Wayside Sang concerns entwined migrations of Black-other diaspora coming to terms with fossil-fuel psyches in times of trauma and movement. This is a poetic account of economy travel on North American roadways. Nicholson reimagines the trajectories of her birth father and his labour as it crisscrossed these borders in a study that engages the automobile object, its industry, roadways and hospitality, through and beyond the Great Lakes region. This study is, in part, a matter of strengthening relations and being situated despite displacement. It is an effort to be relevant at a time of rebellion as Black networks, community, and aesthetics gain new qualities. The work is also attentive to, entwined with, and influenced by, Indigenous resurgence and poetics. It looks to Anishinaabeg, Haudenosaunee, and Attawandaron presence and histories—to Indigenous memory as a constant to land, as constitutive elements of Nicholson’s poetic practice.
"‘there are times that a car bends perspective
in its motion
In this hypnotic suite of long poems, Cecily Nicholson makes room, offering glimpses and echoes of the Canadian landscape as she explores ideas of borders, identity, industry and travel. She offers a catalogue of impressions, a collage of the ephemeral, held together by image and the pulsing phrase that stays with you long after the journey is over."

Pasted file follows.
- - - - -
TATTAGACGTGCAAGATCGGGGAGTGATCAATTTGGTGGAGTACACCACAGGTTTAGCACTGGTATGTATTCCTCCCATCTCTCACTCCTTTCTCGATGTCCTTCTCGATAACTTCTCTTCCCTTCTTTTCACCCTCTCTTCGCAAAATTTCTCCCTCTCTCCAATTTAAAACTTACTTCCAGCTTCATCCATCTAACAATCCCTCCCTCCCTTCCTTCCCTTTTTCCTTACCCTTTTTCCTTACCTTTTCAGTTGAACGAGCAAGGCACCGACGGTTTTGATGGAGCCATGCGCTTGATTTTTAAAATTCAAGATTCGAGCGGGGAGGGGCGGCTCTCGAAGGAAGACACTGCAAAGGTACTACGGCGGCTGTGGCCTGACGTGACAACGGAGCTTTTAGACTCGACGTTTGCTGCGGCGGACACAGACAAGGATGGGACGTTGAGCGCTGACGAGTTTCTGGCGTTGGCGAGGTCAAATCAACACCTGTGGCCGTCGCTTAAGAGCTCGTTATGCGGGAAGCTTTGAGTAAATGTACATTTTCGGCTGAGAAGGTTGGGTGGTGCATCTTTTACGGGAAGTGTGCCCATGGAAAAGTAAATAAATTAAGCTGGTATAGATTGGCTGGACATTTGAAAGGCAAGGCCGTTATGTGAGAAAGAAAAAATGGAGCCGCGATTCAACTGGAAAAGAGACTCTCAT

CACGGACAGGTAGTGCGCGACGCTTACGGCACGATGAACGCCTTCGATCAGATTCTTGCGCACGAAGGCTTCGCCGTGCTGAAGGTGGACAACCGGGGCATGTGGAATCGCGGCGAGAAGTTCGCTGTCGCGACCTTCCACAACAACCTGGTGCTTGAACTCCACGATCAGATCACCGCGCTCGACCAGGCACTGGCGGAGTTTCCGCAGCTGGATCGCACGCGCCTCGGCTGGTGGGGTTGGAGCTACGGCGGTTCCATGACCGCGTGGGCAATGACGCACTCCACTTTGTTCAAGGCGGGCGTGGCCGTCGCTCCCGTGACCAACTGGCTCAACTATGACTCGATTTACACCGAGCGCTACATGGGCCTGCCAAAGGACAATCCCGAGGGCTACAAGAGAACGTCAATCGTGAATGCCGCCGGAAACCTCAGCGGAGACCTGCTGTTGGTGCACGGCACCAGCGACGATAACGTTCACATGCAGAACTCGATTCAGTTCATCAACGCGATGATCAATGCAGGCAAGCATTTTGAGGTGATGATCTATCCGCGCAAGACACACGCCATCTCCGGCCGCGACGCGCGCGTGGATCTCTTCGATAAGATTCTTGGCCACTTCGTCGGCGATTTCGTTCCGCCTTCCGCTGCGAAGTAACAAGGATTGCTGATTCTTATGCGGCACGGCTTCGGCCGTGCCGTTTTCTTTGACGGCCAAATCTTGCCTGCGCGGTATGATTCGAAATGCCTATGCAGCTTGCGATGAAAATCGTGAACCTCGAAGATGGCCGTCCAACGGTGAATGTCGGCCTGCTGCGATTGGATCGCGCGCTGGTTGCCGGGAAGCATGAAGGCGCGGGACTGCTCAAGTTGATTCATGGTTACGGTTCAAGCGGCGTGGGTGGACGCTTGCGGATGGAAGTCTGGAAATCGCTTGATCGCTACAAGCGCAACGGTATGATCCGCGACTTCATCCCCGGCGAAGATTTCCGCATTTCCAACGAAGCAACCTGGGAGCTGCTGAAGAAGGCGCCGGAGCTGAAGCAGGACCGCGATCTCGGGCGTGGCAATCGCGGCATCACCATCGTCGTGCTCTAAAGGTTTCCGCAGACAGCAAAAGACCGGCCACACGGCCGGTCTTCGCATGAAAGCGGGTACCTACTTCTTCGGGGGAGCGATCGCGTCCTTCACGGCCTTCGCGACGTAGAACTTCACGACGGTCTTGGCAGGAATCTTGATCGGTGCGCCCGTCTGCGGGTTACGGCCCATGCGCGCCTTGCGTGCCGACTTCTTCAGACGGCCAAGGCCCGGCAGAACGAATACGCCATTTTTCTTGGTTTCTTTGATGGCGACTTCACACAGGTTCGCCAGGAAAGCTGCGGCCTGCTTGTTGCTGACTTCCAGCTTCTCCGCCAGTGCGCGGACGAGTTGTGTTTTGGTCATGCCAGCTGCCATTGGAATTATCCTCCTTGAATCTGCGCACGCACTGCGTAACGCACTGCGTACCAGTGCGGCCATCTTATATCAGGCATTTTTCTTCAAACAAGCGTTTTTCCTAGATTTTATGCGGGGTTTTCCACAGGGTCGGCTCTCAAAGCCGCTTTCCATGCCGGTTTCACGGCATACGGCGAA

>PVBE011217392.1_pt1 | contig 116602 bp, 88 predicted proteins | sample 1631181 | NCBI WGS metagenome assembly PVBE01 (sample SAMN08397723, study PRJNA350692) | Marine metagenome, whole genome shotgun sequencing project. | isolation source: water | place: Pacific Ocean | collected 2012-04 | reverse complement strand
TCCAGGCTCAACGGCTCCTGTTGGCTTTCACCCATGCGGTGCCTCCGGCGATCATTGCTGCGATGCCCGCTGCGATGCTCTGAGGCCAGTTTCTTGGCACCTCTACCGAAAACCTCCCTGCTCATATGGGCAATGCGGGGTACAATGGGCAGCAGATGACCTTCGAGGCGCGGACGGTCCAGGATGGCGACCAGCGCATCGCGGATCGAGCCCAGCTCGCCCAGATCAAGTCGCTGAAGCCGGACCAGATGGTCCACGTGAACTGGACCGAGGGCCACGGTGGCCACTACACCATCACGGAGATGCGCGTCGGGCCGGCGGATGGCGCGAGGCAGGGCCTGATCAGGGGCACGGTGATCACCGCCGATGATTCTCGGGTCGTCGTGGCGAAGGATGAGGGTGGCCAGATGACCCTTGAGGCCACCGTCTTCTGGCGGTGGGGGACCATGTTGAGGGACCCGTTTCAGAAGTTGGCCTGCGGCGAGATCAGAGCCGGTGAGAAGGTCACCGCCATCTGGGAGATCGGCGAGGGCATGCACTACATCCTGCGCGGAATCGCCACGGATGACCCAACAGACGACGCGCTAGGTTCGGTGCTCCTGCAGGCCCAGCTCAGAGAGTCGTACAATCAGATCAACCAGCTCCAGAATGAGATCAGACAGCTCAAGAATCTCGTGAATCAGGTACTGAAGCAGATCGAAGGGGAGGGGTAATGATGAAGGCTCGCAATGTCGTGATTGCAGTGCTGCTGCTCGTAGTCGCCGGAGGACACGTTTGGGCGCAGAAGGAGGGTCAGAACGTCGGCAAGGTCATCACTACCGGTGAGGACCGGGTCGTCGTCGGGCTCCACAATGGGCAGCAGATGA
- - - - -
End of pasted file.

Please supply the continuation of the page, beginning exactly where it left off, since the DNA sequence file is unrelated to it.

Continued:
Peer assessment committee: Garry Gottfriedson, Sachiko Murakami, Patrick Warner
Cecily Nicholson, from small-town Ontario via Toronto and South Bend, relocated to the Pacific coast almost two decades ago. On Musqueam-, Squamish-, and Tsleil-Waututh- land known as Vancouver, she has worked in the Downtown Eastside neighbourhood for the last 18 years—most recently as administrator of the artist-run centre and mental health resource, Gallery Gachet. A part of the Joint Effort prison abolitionist group and a member of the Research Ethics Board for Emily Carr University of Art and Design, Cecily is the newly appointed Interpretive Programmer at the Surrey Art Gallery. She is the author of Triage and From the Poplars, winner of the 2015 Dorothy Livesay Poetry Prize.